Roberts’ visit felt validating for Droegemeier after she worked with the district to balance student preferences and regulations. As a school district with a model lunch program, Droegemeier hopes that they can partner with districts who are still struggling to navigate the regulations so their hard work can also pay off.

Droegemeier attributes the lunchroom’s success to the relationship that the staff and she  have made with the students by going to classrooms and talking to kids as they go through the lunch line.

“I know kids have a voice and I want them to feel like they are heard,” Droegemeier said. “We can’t always give the students what they ask for which is the hardest part of my job but I love being able to satisfy at least some of the things students ask us for whether it’s on the menu or a la carte item or just a way of doing things to make their experience positive.”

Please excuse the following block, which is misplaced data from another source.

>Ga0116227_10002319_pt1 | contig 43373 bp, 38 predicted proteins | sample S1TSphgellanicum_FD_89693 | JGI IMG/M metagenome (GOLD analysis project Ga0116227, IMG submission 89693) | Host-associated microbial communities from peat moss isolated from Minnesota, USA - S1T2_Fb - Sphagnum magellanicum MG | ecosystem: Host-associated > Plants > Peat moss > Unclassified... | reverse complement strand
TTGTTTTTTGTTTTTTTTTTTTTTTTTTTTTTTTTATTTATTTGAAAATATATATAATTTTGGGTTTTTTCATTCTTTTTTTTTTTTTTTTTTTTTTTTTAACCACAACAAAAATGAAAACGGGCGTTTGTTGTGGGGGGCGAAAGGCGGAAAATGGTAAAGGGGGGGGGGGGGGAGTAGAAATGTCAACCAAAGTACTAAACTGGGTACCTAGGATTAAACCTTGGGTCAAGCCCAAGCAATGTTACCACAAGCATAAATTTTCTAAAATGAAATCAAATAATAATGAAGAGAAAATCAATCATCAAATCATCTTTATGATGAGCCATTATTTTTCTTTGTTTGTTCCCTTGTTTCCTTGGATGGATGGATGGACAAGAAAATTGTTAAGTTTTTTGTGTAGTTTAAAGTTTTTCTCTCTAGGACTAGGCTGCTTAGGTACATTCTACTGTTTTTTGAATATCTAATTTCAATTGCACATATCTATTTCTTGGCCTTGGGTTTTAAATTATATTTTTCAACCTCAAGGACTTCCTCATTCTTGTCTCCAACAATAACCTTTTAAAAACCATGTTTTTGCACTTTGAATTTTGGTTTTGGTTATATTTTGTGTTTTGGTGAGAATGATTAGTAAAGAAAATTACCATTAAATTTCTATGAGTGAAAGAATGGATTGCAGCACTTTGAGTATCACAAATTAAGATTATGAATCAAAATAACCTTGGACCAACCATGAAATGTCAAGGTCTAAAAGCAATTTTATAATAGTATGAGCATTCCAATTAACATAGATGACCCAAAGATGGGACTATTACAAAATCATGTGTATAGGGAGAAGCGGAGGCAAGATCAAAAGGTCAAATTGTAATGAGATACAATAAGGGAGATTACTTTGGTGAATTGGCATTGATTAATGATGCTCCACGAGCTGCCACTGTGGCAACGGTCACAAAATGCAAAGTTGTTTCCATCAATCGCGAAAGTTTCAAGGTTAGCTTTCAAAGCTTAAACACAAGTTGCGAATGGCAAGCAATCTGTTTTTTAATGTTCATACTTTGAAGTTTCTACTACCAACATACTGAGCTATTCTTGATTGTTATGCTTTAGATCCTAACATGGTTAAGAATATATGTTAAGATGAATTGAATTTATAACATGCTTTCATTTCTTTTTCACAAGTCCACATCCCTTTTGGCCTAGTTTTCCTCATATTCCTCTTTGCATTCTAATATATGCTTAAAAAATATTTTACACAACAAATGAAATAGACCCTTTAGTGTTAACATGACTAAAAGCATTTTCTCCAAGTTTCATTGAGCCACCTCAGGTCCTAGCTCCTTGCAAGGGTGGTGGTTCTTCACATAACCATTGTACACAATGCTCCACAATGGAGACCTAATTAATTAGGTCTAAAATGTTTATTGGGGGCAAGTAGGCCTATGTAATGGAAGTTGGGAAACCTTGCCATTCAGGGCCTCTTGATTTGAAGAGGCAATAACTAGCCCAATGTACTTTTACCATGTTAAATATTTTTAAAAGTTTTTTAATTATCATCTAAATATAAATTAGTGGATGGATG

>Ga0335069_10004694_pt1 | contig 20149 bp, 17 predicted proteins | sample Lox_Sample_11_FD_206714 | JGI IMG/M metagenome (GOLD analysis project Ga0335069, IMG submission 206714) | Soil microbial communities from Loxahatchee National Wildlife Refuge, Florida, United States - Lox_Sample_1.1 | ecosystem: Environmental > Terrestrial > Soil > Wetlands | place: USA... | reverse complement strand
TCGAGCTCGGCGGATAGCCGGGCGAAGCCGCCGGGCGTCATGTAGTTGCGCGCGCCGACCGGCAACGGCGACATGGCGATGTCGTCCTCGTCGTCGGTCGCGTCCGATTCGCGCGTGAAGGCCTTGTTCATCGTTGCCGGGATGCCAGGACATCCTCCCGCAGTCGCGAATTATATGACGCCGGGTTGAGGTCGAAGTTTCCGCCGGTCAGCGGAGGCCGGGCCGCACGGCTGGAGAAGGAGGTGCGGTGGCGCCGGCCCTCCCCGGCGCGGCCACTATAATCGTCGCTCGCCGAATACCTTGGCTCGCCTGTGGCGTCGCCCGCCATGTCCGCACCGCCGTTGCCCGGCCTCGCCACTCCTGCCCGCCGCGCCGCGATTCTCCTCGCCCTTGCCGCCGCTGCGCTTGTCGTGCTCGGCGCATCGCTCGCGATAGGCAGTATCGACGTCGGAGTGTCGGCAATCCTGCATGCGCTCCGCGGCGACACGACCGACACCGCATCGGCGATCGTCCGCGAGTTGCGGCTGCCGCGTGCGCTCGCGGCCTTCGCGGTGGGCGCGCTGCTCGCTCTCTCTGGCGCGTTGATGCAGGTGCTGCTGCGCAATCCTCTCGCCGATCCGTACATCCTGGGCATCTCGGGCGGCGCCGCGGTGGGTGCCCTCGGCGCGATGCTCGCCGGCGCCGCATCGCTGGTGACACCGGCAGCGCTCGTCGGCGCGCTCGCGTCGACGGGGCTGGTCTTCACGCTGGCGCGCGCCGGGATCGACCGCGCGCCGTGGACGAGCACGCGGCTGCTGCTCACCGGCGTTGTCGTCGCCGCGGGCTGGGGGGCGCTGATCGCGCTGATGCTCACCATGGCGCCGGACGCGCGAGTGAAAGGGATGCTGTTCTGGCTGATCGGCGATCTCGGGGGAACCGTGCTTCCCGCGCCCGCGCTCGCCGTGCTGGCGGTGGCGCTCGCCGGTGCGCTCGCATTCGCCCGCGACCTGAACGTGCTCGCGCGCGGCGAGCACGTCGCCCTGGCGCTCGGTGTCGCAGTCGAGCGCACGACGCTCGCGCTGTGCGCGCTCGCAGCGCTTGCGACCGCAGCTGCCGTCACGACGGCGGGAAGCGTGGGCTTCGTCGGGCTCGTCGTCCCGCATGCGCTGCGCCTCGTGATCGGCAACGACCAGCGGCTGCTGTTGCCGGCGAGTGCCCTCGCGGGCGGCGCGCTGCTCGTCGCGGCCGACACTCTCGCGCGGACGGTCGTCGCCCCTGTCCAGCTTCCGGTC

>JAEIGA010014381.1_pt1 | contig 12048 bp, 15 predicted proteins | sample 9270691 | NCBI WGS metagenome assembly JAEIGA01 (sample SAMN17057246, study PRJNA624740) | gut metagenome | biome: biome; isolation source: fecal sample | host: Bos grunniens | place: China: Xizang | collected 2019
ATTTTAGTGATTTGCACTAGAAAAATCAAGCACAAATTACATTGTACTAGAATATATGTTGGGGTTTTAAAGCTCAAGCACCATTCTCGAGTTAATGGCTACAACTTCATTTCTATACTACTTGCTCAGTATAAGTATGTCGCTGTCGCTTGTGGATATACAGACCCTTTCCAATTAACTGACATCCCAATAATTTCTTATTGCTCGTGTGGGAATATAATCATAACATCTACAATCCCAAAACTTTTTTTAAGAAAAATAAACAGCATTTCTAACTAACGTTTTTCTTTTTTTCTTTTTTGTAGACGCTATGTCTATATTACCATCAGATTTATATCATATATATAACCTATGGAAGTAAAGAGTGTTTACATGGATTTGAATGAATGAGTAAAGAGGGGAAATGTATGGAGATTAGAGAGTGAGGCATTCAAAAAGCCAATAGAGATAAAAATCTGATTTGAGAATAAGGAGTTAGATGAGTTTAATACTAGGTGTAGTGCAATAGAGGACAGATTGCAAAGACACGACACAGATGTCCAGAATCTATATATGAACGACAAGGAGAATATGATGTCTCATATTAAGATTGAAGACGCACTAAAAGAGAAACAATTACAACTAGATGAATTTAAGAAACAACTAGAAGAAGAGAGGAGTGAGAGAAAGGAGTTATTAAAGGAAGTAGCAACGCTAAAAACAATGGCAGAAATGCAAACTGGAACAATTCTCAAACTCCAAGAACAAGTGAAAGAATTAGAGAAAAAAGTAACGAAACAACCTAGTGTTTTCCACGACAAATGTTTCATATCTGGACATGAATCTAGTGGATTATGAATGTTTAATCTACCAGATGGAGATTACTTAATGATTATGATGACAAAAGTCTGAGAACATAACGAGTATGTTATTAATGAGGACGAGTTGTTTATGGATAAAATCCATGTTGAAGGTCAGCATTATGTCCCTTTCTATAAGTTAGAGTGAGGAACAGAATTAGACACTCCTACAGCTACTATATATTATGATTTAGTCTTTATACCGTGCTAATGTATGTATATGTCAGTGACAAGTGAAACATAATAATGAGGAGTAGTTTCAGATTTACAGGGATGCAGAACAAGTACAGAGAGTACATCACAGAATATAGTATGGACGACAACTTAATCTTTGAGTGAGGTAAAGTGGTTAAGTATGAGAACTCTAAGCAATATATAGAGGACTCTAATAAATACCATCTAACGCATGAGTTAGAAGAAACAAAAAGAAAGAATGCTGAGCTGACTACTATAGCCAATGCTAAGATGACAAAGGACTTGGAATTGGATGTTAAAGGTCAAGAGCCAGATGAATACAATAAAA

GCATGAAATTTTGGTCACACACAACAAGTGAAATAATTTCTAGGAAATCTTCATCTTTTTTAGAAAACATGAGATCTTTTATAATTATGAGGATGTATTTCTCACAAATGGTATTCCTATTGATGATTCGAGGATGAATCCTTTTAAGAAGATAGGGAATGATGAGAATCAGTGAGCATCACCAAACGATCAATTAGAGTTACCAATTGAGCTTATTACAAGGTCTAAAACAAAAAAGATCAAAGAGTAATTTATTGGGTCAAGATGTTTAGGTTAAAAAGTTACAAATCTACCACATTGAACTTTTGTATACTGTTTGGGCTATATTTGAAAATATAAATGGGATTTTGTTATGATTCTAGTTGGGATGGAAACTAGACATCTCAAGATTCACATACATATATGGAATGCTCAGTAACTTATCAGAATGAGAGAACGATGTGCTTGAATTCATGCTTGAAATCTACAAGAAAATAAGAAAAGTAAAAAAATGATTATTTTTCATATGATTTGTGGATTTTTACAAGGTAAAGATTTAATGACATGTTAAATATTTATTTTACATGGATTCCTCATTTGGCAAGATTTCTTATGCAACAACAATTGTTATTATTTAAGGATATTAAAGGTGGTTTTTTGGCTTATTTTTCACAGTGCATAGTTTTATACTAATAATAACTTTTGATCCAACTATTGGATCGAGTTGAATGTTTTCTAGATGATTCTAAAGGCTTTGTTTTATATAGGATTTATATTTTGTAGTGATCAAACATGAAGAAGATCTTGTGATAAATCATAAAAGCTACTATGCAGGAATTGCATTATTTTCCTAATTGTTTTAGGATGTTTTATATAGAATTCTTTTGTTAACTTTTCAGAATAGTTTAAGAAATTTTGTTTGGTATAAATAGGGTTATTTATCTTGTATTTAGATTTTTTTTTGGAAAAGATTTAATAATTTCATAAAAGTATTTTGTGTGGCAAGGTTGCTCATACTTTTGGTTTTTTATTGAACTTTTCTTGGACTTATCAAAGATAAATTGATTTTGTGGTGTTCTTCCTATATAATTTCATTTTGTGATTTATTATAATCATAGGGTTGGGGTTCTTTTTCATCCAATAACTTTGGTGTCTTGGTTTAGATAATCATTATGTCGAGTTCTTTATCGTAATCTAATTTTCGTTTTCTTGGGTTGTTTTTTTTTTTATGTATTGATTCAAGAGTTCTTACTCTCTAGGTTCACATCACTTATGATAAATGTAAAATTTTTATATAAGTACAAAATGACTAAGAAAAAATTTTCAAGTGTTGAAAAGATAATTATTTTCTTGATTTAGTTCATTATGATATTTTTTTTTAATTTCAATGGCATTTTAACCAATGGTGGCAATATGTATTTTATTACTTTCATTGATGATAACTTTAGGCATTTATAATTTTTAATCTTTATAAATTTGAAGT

Roberts’ main concern for the act is over regulation, which makes it difficult for schools to be successful, rural or not. The cost of healthier options, like whole grain pasta and cookies or fresh fruits and vegetables, is a struggle for schools with fewer resources at their disposal. Because of this, Roberts does not expect to be as impressed with meals in other districts.

“This school is tremendous they really do a wonderful job and Amy [Droegemeier] does a super job, she’s on top of it. Probably a young student who comes in here by the time they’re a freshman is eating better,” Roberts said. “There are other schools that simply can’t do this. It becomes a very costly item. There’s a problem of food waste; there’s a national school board study that says the waste is dramatically increased.”